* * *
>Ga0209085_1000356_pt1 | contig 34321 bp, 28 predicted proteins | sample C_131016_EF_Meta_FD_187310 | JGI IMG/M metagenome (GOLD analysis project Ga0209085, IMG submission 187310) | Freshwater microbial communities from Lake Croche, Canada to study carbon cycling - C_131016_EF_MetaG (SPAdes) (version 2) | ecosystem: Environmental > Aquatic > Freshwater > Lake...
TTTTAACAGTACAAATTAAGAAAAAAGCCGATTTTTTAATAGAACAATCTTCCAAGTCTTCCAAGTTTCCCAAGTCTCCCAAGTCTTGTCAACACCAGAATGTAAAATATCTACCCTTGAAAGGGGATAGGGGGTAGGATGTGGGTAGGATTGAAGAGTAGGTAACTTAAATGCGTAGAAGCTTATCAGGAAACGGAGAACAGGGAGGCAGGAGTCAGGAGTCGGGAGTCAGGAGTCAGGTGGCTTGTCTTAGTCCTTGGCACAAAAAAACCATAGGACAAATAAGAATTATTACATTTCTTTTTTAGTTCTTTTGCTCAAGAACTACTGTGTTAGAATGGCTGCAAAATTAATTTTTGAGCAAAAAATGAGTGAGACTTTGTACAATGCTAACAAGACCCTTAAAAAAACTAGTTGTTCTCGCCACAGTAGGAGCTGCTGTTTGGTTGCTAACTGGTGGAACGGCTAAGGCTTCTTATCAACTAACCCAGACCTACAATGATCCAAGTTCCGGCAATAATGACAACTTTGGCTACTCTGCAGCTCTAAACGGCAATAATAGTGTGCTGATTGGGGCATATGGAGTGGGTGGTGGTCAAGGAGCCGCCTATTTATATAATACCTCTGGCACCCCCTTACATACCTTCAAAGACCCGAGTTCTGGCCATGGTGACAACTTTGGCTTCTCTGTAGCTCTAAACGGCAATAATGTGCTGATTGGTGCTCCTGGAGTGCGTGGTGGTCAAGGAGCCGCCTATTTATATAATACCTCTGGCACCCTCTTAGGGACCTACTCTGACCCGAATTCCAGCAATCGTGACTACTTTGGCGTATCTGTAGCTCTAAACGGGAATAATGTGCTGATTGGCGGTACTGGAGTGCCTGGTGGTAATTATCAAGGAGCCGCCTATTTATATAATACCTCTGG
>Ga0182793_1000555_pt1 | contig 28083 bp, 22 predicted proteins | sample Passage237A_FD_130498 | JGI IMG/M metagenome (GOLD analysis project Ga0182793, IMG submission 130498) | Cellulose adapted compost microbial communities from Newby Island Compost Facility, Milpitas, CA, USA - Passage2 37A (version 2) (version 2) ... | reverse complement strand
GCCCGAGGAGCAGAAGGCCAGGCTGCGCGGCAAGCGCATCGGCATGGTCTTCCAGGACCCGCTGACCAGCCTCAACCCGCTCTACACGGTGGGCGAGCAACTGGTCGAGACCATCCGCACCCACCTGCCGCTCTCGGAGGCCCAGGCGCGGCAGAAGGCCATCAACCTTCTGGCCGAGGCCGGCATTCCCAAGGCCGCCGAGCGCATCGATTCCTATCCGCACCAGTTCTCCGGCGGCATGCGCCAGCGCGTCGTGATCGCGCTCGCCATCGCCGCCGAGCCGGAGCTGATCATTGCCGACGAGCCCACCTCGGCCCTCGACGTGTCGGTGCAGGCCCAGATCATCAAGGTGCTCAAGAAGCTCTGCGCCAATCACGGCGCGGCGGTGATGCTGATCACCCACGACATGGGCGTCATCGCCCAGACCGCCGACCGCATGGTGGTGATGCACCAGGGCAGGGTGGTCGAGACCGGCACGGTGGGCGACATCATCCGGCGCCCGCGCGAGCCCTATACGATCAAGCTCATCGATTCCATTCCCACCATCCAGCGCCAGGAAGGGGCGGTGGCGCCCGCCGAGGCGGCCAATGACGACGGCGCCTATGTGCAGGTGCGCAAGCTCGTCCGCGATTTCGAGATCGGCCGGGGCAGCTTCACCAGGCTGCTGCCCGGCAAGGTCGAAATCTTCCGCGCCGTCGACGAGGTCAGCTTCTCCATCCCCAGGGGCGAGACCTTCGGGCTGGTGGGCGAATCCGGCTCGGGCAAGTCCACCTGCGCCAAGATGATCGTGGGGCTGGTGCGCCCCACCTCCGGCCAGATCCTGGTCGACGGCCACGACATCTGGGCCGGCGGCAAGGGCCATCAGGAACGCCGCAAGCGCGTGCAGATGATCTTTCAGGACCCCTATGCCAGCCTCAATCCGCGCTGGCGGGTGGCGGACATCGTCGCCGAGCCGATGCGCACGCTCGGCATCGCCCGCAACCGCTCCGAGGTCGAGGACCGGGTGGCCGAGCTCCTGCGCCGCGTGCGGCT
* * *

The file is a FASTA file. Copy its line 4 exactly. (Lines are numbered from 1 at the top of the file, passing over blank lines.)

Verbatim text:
GCCCGAGGAGCAGAAGGCCAGGCTGCGCGGCAAGCGCATCGGCATGGTCTTCCAGGACCCGCTGACCAGCCTCAACCCGCTCTACACGGTGGGCGAGCAACTGGTCGAGACCATCCGCACCCACCTGCCGCTCTCGGAGGCCCAGGCGCGGCAGAAGGCCATCAACCTTCTGGCCGAGGCCGGCATTCCCAAGGCCGCCGAGCGCATCGATTCCTATCCGCACCAGTTCTCCGGCGGCATGCGCCAGCGCGTCGTGATCGCGCTCGCCATCGCCGCCGAGCCGGAGCTGATCATTGCCGACGAGCCCACCTCGGCCCTCGACGTGTCGGTGCAGGCCCAGATCATCAAGGTGCTCAAGAAGCTCTGCGCCAATCACGGCGCGGCGGTGATGCTGATCACCCACGACATGGGCGTCATCGCCCAGACCGCCGACCGCATGGTGGTGATGCACCAGGGCAGGGTGGTCGAGACCGGCACGGTGGGCGACATCATCCGGCGCCCGCGCGAGCCCTATACGATCAAGCTCATCGATTCCATTCCCACCATCCAGCGCCAGGAAGGGGCGGTGGCGCCCGCCGAGGCGGCCAATGACGACGGCGCCTATGTGCAGGTGCGCAAGCTCGTCCGCGATTTCGAGATCGGCCGGGGCAGCTTCACCAGGCTGCTGCCCGGCAAGGTCGAAATCTTCCGCGCCGTCGACGAGGTCAGCTTCTCCATCCCCAGGGGCGAGACCTTCGGGCTGGTGGGCGAATCCGGCTCGGGCAAGTCCACCTGCGCCAAGATGATCGTGGGGCTGGTGCGCCCCACCTCCGGCCAGATCCTGGTCGACGGCCACGACATCTGGGCCGGCGGCAAGGGCCATCAGGAACGCCGCAAGCGCGTGCAGATGATCTTTCAGGACCCCTATGCCAGCCTCAATCCGCGCTGGCGGGTGGCGGACATCGTCGCCGAGCCGATGCGCACGCTCGGCATCGCCCGCAACCGCTCCGAGGTCGAGGACCGGGTGGCCGAGCTCCTGCGCCGCGTGCGGCT